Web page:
Dear Reader,

Janice called me at 2am last night sobbing something about it being the End of Days.

‘Dr Ada!’, she exclaimed. ‘It is the end of the university’s financial year tomorrow, and I have just got round to doing the books! Not only is there an underspend against the IT budget, there is an enormous black hole in your personal research fund. It is as though someone has been using the departmental credit card to buy fripperies and extravagances for their personal benefit!’

‘Never mind the research fund’, I said, stroking my vicuña smoking jacket and adjusting the Persian kilim cushion on which I was resting. ‘We must focus on the IT budget. Clearly, Darren is to blame.* I shall address the underspend in the morning.’

And so you find me now at Taizhou market, dear Reader, where I am told a person may buy almost anything.

Miniature dictionary in hand, I pick my way through rows of indescribable pickled items.

I pause for a moment to get my bearings. A woman standing near a stall of small gerbil-like creatures** watches me.

I point in my dictionary at an exploded diagram showing computer parts.

‘I want one of these’, I say, loudly and clearly. ‘A 鼠.’

‘说请’, she says.

‘Make it so’, I say. (Confidence is the key to successful communication in any language, dear Reader).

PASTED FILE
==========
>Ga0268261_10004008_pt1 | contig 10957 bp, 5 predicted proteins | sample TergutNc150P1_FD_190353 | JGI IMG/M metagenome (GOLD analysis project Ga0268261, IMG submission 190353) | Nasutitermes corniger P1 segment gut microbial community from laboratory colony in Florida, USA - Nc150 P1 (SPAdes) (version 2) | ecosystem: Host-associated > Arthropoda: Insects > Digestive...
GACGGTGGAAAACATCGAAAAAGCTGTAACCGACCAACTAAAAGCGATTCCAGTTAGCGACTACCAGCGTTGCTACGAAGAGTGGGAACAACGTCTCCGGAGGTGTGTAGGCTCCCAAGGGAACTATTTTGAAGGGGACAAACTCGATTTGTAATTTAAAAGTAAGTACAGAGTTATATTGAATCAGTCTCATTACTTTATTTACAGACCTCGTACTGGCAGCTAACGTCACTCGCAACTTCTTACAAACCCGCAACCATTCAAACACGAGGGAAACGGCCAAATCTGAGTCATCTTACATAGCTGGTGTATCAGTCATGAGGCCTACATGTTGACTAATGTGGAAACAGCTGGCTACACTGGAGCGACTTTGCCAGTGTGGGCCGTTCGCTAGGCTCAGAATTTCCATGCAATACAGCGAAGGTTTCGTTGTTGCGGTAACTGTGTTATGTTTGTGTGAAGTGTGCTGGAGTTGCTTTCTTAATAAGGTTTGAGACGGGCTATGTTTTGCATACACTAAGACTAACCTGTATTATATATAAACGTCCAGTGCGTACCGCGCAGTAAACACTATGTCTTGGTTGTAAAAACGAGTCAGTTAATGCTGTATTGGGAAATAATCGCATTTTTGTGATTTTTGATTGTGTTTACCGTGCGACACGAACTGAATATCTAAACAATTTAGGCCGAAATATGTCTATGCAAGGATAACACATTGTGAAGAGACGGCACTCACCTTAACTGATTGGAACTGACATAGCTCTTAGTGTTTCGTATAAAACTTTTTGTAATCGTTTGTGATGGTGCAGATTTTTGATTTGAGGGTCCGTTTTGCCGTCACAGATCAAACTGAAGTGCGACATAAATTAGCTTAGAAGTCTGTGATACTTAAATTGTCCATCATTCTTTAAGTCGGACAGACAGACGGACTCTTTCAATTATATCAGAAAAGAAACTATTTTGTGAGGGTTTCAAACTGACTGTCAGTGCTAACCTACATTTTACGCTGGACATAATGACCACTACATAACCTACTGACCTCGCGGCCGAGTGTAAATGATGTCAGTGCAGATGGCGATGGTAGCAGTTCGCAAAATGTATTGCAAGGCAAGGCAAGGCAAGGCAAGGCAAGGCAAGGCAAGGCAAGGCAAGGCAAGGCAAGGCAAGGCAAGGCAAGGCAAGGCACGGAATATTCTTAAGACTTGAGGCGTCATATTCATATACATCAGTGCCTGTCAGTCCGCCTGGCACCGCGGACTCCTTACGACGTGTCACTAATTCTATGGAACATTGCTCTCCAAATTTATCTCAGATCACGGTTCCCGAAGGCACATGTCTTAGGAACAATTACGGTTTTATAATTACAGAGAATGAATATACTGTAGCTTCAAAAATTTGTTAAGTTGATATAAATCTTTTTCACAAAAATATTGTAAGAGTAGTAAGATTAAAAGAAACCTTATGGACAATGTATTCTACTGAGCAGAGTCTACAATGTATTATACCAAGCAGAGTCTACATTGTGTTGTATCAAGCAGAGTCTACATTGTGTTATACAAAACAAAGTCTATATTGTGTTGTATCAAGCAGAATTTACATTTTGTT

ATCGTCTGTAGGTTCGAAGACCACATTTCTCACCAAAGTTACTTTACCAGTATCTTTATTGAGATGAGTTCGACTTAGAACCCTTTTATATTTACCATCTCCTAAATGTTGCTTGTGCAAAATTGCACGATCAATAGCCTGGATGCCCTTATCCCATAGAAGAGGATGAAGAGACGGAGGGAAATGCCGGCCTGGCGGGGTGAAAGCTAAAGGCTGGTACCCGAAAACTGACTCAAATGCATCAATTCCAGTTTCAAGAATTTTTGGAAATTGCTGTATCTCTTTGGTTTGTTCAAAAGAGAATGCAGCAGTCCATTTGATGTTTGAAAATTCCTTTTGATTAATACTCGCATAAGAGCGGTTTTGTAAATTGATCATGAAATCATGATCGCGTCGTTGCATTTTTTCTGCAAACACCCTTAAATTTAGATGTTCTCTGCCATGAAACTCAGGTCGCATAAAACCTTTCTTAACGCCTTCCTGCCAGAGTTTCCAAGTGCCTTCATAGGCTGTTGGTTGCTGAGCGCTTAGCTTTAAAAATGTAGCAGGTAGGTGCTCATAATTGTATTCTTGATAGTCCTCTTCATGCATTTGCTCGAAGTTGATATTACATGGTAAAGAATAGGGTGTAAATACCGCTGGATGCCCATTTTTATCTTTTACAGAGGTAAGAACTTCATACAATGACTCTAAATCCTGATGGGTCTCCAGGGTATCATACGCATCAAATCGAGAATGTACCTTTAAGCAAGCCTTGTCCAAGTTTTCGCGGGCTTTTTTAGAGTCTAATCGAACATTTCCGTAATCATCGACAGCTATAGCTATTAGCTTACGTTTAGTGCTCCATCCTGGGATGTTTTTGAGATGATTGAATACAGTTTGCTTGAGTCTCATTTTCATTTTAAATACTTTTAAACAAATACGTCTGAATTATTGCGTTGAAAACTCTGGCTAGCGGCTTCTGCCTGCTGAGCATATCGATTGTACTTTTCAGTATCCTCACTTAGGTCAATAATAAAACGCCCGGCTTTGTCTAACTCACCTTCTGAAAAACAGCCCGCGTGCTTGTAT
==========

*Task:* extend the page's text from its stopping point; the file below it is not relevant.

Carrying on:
The woman disappears for a moment, and then reappears carrying a small, giftwrapped box with little holes in it.

I return to campus, triumphant, and hand the box to Janice.

‘Here is your mouse, dear Janice’, I say. ‘I’m sure it will be easy to connect. Darren used to do it all the time’.

Dear Reader.

I was just slipping on my silk mules when I heard a scream.

It was Janice, dear Reader.

It seems I have bought the wrong kind of mouse.

__________________________________

* Indeed – dear, dear Darren is still missing.

** This is not a market in Islington, dear Reader.

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10 thoughts on “End of Days

  1. Clearly the problem lies in a mistranslation from the original classical high Cantonese. The correct translation was mousse, not mouse. This would naturally explain Janice’s anguished cry – if that is indeed what it was: it could also have been a cry of serendipitous delight that she had at last acquired a substance with which she could not only wash her hair but also consume after a late-night pot noodle.

  2. Dear Ada, you are so brave, venturing to a market all by yourself. It is no wonder that an unscrupulous person took advantage of your good nature, your innocent attitude, your trusting approach to life, and sold you a cordless mouse. Poor Darren always preferred the retro style.

    1. At last, I said to myself, dear Speccy – at last! A Reader of Calibre. A Perspicacious Reader. A Reader Who Understands Me. How delightful to have you with us, my dear, offering us your insights on rattus cordlus.

  3. Perhaps the vendor did not hear you aright. Perhaps, next time you could raise your voice a few decibels and speak very slowly. I have found that to be an effective tool when communicating in foreign countries.

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